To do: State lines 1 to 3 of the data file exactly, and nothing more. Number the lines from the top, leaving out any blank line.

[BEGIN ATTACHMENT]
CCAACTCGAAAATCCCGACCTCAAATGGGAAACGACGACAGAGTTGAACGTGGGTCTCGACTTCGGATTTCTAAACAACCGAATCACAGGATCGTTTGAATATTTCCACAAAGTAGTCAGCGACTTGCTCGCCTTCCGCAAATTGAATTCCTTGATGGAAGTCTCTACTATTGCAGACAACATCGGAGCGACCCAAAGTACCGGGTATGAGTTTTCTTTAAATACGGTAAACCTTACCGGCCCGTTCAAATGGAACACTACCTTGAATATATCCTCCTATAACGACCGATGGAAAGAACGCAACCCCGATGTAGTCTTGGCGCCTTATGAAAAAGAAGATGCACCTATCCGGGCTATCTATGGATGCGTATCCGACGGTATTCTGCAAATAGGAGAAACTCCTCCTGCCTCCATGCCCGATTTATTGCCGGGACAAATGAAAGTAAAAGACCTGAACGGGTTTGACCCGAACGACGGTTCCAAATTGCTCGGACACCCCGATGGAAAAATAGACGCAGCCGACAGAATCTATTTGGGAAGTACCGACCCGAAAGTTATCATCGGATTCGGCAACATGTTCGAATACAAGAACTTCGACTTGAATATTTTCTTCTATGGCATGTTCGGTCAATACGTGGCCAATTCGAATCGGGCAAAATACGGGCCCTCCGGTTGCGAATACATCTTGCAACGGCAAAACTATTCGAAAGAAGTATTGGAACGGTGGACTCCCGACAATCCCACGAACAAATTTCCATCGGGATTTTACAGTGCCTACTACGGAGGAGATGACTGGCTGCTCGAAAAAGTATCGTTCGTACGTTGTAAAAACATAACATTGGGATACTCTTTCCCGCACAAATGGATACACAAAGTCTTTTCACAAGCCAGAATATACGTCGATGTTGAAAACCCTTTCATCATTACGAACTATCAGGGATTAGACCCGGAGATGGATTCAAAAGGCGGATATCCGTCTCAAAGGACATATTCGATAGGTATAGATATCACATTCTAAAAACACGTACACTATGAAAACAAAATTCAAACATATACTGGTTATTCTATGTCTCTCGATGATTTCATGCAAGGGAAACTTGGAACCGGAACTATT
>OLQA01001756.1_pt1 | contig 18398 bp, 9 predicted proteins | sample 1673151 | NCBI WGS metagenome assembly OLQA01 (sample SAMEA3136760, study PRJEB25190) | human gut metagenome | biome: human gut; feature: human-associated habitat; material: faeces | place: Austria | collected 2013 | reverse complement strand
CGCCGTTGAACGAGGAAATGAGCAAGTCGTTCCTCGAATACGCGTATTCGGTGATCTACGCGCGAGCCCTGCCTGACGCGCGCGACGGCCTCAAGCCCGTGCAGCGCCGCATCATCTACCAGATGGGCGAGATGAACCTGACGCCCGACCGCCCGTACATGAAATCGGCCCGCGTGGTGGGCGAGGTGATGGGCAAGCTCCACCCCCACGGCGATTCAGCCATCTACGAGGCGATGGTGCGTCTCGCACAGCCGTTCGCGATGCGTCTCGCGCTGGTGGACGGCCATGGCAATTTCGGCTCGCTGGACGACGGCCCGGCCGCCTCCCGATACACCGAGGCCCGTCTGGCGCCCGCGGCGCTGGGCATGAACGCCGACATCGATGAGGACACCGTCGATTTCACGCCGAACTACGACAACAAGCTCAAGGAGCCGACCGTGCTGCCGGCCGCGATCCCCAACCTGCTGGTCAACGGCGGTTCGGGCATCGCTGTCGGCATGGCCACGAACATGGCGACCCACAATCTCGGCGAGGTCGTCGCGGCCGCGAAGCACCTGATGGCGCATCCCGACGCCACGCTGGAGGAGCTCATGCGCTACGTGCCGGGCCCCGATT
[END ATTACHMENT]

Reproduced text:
CCAACTCGAAAATCCCGACCTCAAATGGGAAACGACGACAGAGTTGAACGTGGGTCTCGACTTCGGATTTCTAAACAACCGAATCACAGGATCGTTTGAATATTTCCACAAAGTAGTCAGCGACTTGCTCGCCTTCCGCAAATTGAATTCCTTGATGGAAGTCTCTACTATTGCAGACAACATCGGAGCGACCCAAAGTACCGGGTATGAGTTTTCTTTAAATACGGTAAACCTTACCGGCCCGTTCAAATGGAACACTACCTTGAATATATCCTCCTATAACGACCGATGGAAAGAACGCAACCCCGATGTAGTCTTGGCGCCTTATGAAAAAGAAGATGCACCTATCCGGGCTATCTATGGATGCGTATCCGACGGTATTCTGCAAATAGGAGAAACTCCTCCTGCCTCCATGCCCGATTTATTGCCGGGACAAATGAAAGTAAAAGACCTGAACGGGTTTGACCCGAACGACGGTTCCAAATTGCTCGGACACCCCGATGGAAAAATAGACGCAGCCGACAGAATCTATTTGGGAAGTACCGACCCGAAAGTTATCATCGGATTCGGCAACATGTTCGAATACAAGAACTTCGACTTGAATATTTTCTTCTATGGCATGTTCGGTCAATACGTGGCCAATTCGAATCGGGCAAAATACGGGCCCTCCGGTTGCGAATACATCTTGCAACGGCAAAACTATTCGAAAGAAGTATTGGAACGGTGGACTCCCGACAATCCCACGAACAAATTTCCATCGGGATTTTACAGTGCCTACTACGGAGGAGATGACTGGCTGCTCGAAAAAGTATCGTTCGTACGTTGTAAAAACATAACATTGGGATACTCTTTCCCGCACAAATGGATACACAAAGTCTTTTCACAAGCCAGAATATACGTCGATGTTGAAAACCCTTTCATCATTACGAACTATCAGGGATTAGACCCGGAGATGGATTCAAAAGGCGGATATCCGTCTCAAAGGACATATTCGATAGGTATAGATATCACATTCTAAAAACACGTACACTATGAAAACAAAATTCAAACATATACTGGTTATTCTATGTCTCTCGATGATTTCATGCAAGGGAAACTTGGAACCGGAACTATT
>OLQA01001756.1_pt1 | contig 18398 bp, 9 predicted proteins | sample 1673151 | NCBI WGS metagenome assembly OLQA01 (sample SAMEA3136760, study PRJEB25190) | human gut metagenome | biome: human gut; feature: human-associated habitat; material: faeces | place: Austria | collected 2013 | reverse complement strand
CGCCGTTGAACGAGGAAATGAGCAAGTCGTTCCTCGAATACGCGTATTCGGTGATCTACGCGCGAGCCCTGCCTGACGCGCGCGACGGCCTCAAGCCCGTGCAGCGCCGCATCATCTACCAGATGGGCGAGATGAACCTGACGCCCGACCGCCCGTACATGAAATCGGCCCGCGTGGTGGGCGAGGTGATGGGCAAGCTCCACCCCCACGGCGATTCAGCCATCTACGAGGCGATGGTGCGTCTCGCACAGCCGTTCGCGATGCGTCTCGCGCTGGTGGACGGCCATGGCAATTTCGGCTCGCTGGACGACGGCCCGGCCGCCTCCCGATACACCGAGGCCCGTCTGGCGCCCGCGGCGCTGGGCATGAACGCCGACATCGATGAGGACACCGTCGATTTCACGCCGAACTACGACAACAAGCTCAAGGAGCCGACCGTGCTGCCGGCCGCGATCCCCAACCTGCTGGTCAACGGCGGTTCGGGCATCGCTGTCGGCATGGCCACGAACATGGCGACCCACAATCTCGGCGAGGTCGTCGCGGCCGCGAAGCACCTGATGGCGCATCCCGACGCCACGCTGGAGGAGCTCATGCGCTACGTGCCGGGCCCCGATT